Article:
implementations to perform "local source routing", that is forwarding implementations to perform "local source routing", that is forwarding
a packet with a routing header through the same interface on which it a packet with a routing header through the same interface on which it
was received: no restrictions are placed on this operation even on was received: no restrictions are placed on this operation even on
hosts. In combination, these rules can result in hosts forwarding hosts. In combination, these rules can result in hosts forwarding
received traffic to another node if there are segments left in the received traffic to another node if there are segments left in the
Routing Header when it arrives at the host. Routing Header when it arrives at the host.
A number of potential security issues associated with this behavior A number of potential security issues associated with this behavior
have been identified. Some of these issues have been resolved (a have been identified. Some of these issues have been resolved (a
separate routing header (Type 2) is now used for Mobile IPv6 separate routing header (Type 2) has been standardized for Mobile
[RFC3775] and ICMP Traceback has not been standardized), but two IPv6 [RFC3775] and ICMP Traceback has not been standardized), but two
issues remain: issues remain:
o Routing headers can be used to evade access controls based on o Both existing types of routing header can be used to evade access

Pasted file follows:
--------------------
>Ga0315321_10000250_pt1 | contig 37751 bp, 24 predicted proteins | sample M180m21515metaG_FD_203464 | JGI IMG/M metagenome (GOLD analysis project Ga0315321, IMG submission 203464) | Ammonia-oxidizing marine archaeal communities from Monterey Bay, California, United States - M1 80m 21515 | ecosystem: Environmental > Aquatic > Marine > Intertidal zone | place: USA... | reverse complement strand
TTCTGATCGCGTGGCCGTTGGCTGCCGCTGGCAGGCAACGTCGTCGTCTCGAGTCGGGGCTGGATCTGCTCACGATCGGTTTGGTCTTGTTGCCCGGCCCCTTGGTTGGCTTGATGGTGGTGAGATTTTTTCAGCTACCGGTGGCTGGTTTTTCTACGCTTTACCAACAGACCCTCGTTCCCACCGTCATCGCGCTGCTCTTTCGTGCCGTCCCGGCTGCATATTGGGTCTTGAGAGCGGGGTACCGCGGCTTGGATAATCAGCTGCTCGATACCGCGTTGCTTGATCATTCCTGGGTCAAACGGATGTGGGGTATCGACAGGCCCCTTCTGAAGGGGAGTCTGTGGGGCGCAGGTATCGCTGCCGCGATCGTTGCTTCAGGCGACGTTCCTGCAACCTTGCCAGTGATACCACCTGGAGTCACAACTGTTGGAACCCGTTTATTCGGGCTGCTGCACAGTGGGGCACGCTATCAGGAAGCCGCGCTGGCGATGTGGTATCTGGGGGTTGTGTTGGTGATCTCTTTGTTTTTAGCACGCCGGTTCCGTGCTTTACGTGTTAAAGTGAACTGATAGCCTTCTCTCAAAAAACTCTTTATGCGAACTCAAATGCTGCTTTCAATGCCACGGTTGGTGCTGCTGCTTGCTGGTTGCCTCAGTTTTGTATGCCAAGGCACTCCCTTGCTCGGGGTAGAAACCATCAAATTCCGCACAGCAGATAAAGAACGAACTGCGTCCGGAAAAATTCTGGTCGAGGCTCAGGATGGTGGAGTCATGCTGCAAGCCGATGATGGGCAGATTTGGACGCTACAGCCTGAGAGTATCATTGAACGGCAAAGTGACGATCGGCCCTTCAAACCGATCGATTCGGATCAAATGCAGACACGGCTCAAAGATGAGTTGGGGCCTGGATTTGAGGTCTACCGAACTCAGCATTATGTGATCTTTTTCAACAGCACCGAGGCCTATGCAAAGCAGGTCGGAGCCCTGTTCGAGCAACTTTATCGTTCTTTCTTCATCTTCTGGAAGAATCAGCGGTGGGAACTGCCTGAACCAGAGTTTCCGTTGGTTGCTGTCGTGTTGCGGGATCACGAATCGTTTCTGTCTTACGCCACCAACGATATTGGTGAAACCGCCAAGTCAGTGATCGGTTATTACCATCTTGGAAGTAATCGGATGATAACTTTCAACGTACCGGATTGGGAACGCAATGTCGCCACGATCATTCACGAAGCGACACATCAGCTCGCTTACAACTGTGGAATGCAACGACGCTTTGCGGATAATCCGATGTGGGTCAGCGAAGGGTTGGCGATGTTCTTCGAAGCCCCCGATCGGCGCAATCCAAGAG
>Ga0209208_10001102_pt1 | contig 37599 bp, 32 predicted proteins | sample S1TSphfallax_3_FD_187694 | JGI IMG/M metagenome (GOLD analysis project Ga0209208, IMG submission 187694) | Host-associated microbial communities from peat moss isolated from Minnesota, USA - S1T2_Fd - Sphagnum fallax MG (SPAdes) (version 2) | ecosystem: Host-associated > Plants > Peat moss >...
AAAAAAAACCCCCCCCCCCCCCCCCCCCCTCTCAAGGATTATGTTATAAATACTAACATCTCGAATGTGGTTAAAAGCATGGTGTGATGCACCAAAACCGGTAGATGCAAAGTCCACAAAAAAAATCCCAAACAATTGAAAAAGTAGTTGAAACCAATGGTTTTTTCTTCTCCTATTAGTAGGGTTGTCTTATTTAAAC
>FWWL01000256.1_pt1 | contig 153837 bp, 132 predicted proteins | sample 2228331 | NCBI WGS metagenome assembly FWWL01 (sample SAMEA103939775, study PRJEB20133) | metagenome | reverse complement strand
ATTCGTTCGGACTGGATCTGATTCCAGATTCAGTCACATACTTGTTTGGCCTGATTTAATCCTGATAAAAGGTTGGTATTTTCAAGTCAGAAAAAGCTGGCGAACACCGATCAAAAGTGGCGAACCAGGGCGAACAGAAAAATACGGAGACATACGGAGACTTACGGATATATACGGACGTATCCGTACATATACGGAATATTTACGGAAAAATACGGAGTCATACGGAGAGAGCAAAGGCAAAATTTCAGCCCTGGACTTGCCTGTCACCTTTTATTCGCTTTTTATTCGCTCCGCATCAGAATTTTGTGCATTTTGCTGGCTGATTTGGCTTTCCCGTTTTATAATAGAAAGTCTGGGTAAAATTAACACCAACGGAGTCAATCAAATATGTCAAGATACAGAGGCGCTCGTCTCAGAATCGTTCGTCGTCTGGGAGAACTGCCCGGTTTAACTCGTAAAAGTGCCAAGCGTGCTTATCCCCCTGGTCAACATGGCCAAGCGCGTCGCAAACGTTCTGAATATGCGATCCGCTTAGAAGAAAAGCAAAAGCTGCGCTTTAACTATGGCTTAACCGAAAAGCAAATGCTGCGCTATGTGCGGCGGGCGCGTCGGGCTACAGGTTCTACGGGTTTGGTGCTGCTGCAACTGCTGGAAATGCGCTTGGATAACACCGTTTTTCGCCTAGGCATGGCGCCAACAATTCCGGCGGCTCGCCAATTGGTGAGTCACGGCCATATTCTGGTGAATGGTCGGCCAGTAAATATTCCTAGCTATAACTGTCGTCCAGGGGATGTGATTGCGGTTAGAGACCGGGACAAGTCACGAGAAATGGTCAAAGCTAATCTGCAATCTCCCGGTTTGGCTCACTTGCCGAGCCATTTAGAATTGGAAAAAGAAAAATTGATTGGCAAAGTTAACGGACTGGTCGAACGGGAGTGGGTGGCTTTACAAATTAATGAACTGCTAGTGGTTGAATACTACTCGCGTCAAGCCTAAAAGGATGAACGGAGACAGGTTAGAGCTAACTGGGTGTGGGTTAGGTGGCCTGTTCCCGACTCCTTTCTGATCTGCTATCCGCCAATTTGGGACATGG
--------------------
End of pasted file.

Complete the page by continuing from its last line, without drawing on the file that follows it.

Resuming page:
destination addresses. This could be achieved by sending a packet controls based on destination addresses. This could be achieved
ostensibly to a publicly accessible host address but with a by sending a packet ostensibly to a publicly accessible host
routing header containing a 'forbidden' address. If the publicly address but with a routing header containing a 'forbidden'
accessible host is processing routing headers it will forward the address. If the publicly accessible host is processing routing
packet to the destination address in the routing header that would headers it will forward the packet to the destination address in
have been forbidden by the packet filters if the address had been the routing header that would have been forbidden by the packet
in the destination field when the packet was checked. filters if the address had been in the destination field when the
o If the packet source address in the previous case can be spoofed, packet was checked.
any host could be used to mediate an anonymous reflection denial- o If the packet source address can be spoofed when using a Type 0
of-service attack by having any publicly accessible host redirect routing header, the mechanism described in the previous bullet
the attack packets. could be used with any host to mediate an anonymous reflection
denial-of-service attack by having any publicly accessible host
redirect the attack packets. (This attack cannot use Type 2
routing headers because the packet cannot be forwarded outside the
host that processes the routing header, i.e., the original
destination of the packet.)
To counteract these threats, if a device is enforcing access controls To counteract these threats, if a device is enforcing access controls
based on destination addresses, it needs to examine both the based on destination addresses, it needs to examine both the
destination address in the base IPv6 header and any waypoint destination address in the base IPv6 header and any waypoint